With ChatGPT dominating the space of conversational AI and rapid, helpful response turnout, as well as OpenAI’s open source retrieval plugins for the revolutionary tool, ChatGPT will begin to permeate a variety of solutions to bring people and information closer than ever. These exciting chat solutions, however, require a robust support network of data models that underpin the tool with the accuracy needed for optimal ML outcomes.
Frank Liu, ML architect at Zilliz, joined DBTA’s webinar, “Vector Databases Have Entered the Chat—How ChatGPT Is Fueling the Need for Specialized Vector Storage,” to explore how purpose-built vector databases are the key to successfully integrating with chat solutions, as well as present explanatory information on how autoregressive LMs, unstructured data, vectors, and vector databases intersect.
Liu offered clarity on the relationship between unstructured data, vectors, and vector databases; ultimately, the surge of unstructured data—or any data that does not conform to a predefined data model—necessitated a system to easily categorize and depict that data for more simplistic consumption and management. Enter vectors, a geometric representation of a data object used in ML that may indicate a variety of attributes, including origin, direction, and magnitude.
A vector database, then, is purpose-built to store, index, and query large quantities of embeddings—a low-dimension space into which you can translate high-dimensional vectors for simplified ML operations.
Liu stressed the importance of a purpose-built vector database, as opposed to more work-around solutions like a vector search library, because of its database functions. Liu pointed to benefits including high-performance vector search, replication and failover capabilities, horizontal/vertical scalability, automatic indexing, as well as backup and recovery for large inputs of vectors, that a typical vector search library could not accomplish.
“Once you reach beyond 10 million vectors—which a lot of organizations have that volume of unstructured data today—you need a way to be able to easily store, scale, and replicate that data,” said Liu. “You need a lot of traditional database features; that’s really why purpose-built is so important.”
Ultimately, Liu explained that achieving a purpose-built vector database is a difficult quest. Unlike traditional databases where concerns largely lie in managing data at scale, for vector databases at the intersection of AI, ML, and data infrastructure, large compute requirements must also be reckoned with. High query load, high insertion/deletion, full precision and recall, accelerator support (GPU, FPGA), and supporting billion-scale vector storage pose a rather large obstacle for organizations seeking to manage unstructured data.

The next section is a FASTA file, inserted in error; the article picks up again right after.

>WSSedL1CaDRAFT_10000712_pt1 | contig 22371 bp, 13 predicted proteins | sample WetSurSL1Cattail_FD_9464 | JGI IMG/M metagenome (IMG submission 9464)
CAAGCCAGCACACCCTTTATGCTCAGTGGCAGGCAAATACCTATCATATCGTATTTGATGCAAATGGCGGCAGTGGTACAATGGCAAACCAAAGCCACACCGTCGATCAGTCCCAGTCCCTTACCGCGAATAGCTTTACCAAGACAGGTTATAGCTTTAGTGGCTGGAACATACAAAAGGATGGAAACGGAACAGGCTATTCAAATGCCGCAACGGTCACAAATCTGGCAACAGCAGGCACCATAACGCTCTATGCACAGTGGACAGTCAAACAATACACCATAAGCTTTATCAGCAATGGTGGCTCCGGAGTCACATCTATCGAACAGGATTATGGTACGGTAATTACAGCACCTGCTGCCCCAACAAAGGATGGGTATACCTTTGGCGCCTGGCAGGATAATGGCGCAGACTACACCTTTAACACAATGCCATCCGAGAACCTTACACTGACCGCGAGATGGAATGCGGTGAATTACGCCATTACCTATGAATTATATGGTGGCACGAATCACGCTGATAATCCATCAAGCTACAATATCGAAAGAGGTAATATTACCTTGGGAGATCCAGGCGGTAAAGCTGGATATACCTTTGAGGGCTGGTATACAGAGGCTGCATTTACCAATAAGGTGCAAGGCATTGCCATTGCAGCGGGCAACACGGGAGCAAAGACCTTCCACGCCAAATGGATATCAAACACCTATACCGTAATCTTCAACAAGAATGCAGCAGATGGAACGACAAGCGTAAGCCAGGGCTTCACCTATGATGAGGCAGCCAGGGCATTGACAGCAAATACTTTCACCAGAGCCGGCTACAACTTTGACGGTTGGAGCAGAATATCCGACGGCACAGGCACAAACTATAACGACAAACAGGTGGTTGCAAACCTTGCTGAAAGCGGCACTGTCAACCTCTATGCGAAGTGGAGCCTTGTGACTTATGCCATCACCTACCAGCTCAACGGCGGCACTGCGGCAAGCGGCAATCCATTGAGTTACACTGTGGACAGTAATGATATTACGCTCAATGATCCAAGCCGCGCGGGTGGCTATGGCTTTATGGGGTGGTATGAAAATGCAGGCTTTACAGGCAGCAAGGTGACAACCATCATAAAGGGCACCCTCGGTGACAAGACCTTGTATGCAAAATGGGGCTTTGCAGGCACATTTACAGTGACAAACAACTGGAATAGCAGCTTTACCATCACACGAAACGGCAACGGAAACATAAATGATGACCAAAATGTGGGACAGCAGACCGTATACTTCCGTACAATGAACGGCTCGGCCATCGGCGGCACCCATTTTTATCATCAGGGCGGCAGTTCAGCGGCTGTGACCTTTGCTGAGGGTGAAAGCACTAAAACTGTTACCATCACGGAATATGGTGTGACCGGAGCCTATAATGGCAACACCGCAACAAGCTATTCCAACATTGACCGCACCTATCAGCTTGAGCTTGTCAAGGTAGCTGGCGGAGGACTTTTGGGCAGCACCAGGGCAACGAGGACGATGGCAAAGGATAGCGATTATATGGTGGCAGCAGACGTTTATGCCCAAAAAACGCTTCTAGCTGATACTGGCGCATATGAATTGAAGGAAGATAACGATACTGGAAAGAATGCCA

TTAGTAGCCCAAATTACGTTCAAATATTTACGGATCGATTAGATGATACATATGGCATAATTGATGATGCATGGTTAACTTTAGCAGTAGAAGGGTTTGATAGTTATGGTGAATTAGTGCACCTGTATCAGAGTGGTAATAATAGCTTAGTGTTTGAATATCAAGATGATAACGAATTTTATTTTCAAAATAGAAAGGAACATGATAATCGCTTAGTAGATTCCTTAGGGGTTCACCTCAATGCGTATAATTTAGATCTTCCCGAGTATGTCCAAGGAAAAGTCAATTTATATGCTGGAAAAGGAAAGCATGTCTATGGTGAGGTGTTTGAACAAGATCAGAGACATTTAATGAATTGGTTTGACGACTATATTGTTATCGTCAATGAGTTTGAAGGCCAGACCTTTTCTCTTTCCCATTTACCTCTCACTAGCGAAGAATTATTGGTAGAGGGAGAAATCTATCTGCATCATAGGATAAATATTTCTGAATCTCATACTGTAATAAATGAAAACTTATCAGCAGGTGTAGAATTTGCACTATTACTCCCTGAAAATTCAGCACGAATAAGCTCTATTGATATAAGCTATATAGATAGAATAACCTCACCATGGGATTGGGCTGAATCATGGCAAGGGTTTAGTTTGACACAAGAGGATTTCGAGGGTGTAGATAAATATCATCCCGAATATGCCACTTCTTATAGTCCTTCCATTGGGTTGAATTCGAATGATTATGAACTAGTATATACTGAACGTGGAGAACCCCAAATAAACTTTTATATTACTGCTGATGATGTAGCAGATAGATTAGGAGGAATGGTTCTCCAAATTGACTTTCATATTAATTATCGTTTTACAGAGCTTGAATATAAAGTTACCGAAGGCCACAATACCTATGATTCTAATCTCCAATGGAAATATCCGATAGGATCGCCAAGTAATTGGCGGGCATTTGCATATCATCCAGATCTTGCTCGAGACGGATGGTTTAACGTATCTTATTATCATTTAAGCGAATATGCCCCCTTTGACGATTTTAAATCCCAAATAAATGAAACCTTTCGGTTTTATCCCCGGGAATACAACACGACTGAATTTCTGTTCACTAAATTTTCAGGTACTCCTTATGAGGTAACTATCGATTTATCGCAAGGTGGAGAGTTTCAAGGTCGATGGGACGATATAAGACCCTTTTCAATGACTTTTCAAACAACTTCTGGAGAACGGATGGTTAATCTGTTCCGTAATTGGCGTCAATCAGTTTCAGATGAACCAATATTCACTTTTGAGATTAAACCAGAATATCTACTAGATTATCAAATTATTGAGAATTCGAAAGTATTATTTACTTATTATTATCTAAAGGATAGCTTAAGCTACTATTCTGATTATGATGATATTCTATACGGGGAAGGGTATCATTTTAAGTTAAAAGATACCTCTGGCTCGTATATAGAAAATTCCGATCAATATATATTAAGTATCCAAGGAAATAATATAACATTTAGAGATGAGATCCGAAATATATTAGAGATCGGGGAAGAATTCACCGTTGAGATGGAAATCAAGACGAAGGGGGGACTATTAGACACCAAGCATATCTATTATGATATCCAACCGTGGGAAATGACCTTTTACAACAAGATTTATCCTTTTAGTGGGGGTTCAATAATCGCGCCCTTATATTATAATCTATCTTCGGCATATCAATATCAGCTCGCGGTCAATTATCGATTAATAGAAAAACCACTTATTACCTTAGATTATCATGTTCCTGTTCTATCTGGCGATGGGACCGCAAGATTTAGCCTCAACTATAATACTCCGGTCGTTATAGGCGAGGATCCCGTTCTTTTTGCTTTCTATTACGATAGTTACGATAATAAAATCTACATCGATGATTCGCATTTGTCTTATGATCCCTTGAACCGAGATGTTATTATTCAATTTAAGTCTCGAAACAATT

Autoregressive large language models (LLMs), such as ChatGPT, Claude, and Bard, have incurred a widespread craze that has maintained an aspect of virality in just a short time of its public use. Purpose-built vector databases, along with LLMs such as ChatGPT, introduce a critical downside, however with hallucinations, or plausible-sounding but actually incorrect responses. Leveraging LLMs to drive algorithms that answer questions with both domain specificity and accuracy can be rather difficult to achieve; small, incorrect semantic details offered by autoregressive LLMs can completely ruin its viability.
The solution, Liu posited, is through domain knowledge injection into autoregressive LMs. Key pieces of domain knowledge are stored in a vector database, bridging the gap between correctness, autoregressive LMs, and material data already existing within an organization’s infrastructure. This intersection limits the number of hallucinations by providing the model with the large scale vector data, providing context that fills in the blanks that a tool like ChatGPT might auto-fill with inaccurate but plausible information.
For an in-depth discussion and demo of vector database technology and its significance for autoregressive LMs like ChatGPT, you can view an archived version of the webinar here.